Downstairs, I prepared a black round tub to receive broodstock water and possible babies.

Lights went out, and it was time to wait.  All pumps were turned off through an extended feed timer on my Apex Lite (which would ensure they’d all come back on in the event that I somehow forgot about them and went to be).  I did have to unplug the battery backup on the Vortech…can’t have babies going through that pump either.  I’d check every once in a while, and initially got excited around 12:20 AM when I saw movement in the beam of the flashlight – until I realized it was copepods swimming around.

Many more checks turned up nothing, and I was starting to wonder if I had jumped the gun.  Multiple plans of “what next” rolled around in my head, but they all disappeared at 1:23 AM on June 28th, 2012.

That is not a copepod.  If you can’t really see it, maybe this one will help:

The moment that first baby clownfish showed up, I pulled the tile under almost complete darkness, moving it downstairs in a bucket with a lid and 5 gallons of water from the broodstock tank.  I set it up for artificial hatching, and assumed that come morning, I’d see hundreds of clownfish swimming around.  That was the hope…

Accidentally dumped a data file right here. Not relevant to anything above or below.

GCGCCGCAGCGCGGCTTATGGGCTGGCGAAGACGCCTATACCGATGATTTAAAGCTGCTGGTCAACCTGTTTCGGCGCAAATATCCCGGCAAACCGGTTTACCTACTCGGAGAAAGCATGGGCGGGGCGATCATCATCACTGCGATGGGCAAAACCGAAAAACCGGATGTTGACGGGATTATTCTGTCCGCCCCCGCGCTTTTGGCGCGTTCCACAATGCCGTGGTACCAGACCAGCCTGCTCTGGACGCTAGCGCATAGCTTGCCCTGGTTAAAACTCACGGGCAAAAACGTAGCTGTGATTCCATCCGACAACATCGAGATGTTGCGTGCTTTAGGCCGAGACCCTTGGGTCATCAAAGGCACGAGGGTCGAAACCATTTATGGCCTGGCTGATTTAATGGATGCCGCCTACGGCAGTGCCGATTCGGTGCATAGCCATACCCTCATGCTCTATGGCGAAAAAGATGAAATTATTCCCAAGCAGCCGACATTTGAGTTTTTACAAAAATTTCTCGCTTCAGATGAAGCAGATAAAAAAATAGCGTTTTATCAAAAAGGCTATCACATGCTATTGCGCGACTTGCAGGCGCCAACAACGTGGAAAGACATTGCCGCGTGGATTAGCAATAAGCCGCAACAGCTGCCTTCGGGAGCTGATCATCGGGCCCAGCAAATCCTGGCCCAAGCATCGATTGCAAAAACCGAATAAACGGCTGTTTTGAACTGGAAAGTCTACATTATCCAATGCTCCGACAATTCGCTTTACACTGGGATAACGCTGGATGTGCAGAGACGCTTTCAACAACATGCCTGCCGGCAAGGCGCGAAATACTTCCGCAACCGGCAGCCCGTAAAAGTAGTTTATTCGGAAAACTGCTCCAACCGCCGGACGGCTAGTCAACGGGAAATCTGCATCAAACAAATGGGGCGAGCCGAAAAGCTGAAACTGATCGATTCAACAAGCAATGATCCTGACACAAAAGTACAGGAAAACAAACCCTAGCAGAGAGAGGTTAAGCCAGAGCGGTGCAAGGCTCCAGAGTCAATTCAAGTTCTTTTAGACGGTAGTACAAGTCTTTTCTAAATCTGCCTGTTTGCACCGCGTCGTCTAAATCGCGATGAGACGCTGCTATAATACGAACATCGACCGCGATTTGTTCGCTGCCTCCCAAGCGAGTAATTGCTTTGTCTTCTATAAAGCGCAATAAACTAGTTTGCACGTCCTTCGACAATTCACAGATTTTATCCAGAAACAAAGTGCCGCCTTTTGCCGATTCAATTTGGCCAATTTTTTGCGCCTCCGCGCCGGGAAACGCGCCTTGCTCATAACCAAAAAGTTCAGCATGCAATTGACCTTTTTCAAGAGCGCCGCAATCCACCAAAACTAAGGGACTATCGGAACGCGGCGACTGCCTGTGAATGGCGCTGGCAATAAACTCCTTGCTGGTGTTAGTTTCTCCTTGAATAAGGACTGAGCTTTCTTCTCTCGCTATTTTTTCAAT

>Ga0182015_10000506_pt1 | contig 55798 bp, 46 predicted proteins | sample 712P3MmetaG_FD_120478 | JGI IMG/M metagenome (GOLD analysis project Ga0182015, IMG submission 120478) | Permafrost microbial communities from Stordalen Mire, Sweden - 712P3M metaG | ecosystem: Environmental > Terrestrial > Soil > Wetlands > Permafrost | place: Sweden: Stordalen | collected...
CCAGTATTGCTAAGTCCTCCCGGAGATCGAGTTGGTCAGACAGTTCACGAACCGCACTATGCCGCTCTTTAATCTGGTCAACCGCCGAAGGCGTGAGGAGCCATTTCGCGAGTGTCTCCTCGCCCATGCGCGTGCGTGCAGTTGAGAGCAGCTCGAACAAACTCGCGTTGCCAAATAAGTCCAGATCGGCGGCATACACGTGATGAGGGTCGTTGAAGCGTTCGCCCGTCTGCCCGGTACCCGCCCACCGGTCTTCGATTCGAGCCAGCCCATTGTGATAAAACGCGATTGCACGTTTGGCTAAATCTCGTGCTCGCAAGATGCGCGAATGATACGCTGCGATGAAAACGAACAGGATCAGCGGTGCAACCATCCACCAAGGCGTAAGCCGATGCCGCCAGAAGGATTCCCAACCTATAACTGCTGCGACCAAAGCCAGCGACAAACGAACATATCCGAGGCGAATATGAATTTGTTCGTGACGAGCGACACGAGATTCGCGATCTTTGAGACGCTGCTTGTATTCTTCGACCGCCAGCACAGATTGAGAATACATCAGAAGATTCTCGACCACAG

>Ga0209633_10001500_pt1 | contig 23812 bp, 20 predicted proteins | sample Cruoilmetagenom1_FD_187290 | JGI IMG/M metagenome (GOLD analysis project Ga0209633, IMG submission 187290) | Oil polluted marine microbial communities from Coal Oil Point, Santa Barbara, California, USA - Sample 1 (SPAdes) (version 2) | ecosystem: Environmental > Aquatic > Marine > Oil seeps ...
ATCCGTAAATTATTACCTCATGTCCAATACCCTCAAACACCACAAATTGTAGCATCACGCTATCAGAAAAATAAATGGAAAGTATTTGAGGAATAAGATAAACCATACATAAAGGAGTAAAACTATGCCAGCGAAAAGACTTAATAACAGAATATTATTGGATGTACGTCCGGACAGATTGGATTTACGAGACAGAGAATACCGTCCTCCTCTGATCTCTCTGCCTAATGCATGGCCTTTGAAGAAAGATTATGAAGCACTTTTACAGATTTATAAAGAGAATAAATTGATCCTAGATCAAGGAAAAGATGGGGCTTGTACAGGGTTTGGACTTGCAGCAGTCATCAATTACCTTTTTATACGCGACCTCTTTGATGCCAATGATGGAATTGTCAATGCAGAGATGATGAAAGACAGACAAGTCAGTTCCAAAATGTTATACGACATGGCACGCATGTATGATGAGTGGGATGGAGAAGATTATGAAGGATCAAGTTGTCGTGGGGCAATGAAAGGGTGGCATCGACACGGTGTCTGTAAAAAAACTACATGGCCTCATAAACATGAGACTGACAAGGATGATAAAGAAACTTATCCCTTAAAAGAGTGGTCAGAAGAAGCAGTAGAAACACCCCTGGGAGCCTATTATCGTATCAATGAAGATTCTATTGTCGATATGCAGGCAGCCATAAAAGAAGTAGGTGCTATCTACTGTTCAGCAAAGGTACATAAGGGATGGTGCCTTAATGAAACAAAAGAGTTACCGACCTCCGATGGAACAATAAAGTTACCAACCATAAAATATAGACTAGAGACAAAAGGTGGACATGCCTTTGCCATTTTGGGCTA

June 28th, 2012

So much for hatching overnight.  There was ONE baby in the tub.  Terrific (<-sarcasm).  1 is better than none, so in the interest of keeping the one alive, I was forced to tinge the water green with a very light treatment of RotiGreen Nano, and a very small addition of rotifers (lest the baby starve).

The worst fear is that I had somehow killed the eggs in the move or prevented the hatch, which would have generally killed the eggs overnight.  There was only one way to find out.  I took a quick look at the tile.

And here’s what I saw…

They look perfectly fine.  And what a great opportunity, thanks to the advent of digital photography and Photoshop, to get a headcount.